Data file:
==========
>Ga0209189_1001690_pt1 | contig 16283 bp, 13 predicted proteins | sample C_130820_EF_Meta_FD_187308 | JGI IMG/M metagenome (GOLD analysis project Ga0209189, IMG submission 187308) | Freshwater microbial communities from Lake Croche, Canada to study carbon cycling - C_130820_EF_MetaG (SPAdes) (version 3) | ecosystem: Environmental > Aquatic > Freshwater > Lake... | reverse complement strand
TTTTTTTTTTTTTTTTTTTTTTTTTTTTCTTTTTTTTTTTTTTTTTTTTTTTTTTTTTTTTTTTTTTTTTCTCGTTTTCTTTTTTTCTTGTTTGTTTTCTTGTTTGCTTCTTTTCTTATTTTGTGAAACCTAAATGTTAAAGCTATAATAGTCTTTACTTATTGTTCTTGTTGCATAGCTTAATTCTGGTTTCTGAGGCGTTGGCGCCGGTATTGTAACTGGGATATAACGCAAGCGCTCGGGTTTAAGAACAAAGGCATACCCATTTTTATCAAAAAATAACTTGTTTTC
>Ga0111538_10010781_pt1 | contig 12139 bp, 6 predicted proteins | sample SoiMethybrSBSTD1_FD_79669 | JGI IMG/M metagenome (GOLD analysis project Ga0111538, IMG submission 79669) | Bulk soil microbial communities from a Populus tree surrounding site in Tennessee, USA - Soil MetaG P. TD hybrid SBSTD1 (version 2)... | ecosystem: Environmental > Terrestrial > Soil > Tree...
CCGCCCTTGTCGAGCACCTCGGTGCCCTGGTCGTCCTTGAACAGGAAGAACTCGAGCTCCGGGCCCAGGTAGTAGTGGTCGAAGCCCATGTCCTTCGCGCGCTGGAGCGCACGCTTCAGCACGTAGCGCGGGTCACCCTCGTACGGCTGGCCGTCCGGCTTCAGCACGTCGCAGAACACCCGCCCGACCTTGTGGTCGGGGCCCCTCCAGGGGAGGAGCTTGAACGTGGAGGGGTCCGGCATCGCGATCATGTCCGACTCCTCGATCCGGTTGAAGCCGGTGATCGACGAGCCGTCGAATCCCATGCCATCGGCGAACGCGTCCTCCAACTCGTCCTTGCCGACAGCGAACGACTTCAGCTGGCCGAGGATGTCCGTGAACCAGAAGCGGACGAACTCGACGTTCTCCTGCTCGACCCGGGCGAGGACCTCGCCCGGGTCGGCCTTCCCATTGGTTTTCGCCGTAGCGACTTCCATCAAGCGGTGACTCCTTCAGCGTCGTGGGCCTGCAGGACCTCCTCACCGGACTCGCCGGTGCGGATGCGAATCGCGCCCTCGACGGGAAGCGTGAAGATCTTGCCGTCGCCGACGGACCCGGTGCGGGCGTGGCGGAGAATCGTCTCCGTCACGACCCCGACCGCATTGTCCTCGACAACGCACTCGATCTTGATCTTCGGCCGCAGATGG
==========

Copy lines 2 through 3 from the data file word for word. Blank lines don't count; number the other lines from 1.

TTTTTTTTTTTTTTTTTTTTTTTTTTTTCTTTTTTTTTTTTTTTTTTTTTTTTTTTTTTTTTTTTTTTTTCTCGTTTTCTTTTTTTCTTGTTTGTTTTCTTGTTTGCTTCTTTTCTTATTTTGTGAAACCTAAATGTTAAAGCTATAATAGTCTTTACTTATTGTTCTTGTTGCATAGCTTAATTCTGGTTTCTGAGGCGTTGGCGCCGGTATTGTAACTGGGATATAACGCAAGCGCTCGGGTTTAAGAACAAAGGCATACCCATTTTTATCAAAAAATAACTTGTTTTC
>Ga0111538_10010781_pt1 | contig 12139 bp, 6 predicted proteins | sample SoiMethybrSBSTD1_FD_79669 | JGI IMG/M metagenome (GOLD analysis project Ga0111538, IMG submission 79669) | Bulk soil microbial communities from a Populus tree surrounding site in Tennessee, USA - Soil MetaG P. TD hybrid SBSTD1 (version 2)... | ecosystem: Environmental > Terrestrial > Soil > Tree...